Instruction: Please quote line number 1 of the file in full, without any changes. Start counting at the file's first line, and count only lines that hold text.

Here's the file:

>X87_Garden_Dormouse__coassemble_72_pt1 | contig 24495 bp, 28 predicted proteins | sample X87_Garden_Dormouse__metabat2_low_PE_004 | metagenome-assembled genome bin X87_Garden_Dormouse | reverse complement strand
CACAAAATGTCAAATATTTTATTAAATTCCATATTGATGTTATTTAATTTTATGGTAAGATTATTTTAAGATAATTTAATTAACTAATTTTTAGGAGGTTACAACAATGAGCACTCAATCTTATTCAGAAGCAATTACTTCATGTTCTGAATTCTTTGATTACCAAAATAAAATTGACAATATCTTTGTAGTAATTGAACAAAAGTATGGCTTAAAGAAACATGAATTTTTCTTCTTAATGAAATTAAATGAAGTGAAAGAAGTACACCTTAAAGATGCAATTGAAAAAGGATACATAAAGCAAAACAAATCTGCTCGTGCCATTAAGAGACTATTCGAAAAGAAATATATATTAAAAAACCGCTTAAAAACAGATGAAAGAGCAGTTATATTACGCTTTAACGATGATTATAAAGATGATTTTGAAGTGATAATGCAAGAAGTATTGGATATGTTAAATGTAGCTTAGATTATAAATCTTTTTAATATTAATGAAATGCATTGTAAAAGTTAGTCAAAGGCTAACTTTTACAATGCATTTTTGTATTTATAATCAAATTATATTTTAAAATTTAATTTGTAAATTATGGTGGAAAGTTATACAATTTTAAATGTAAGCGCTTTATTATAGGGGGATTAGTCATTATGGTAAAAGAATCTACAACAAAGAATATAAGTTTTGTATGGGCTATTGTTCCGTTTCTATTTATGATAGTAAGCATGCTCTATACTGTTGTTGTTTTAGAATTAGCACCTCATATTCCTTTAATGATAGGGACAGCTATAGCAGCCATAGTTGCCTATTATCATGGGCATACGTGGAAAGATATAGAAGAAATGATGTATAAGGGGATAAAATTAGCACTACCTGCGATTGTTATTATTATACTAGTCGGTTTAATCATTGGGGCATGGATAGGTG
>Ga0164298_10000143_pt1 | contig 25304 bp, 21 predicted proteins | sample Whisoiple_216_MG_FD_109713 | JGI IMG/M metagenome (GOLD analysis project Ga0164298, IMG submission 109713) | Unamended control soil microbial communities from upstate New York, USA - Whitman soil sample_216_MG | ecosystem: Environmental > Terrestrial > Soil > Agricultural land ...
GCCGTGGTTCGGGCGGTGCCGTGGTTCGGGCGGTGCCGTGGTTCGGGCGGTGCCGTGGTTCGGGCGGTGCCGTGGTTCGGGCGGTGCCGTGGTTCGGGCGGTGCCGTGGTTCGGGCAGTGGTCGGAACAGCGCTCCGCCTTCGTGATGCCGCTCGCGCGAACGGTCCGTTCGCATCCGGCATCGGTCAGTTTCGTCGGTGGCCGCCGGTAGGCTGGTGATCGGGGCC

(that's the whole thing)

>X87_Garden_Dormouse__coassemble_72_pt1 | contig 24495 bp, 28 predicted proteins | sample X87_Garden_Dormouse__metabat2_low_PE_004 | metagenome-assembled genome bin X87_Garden_Dormouse | reverse complement strand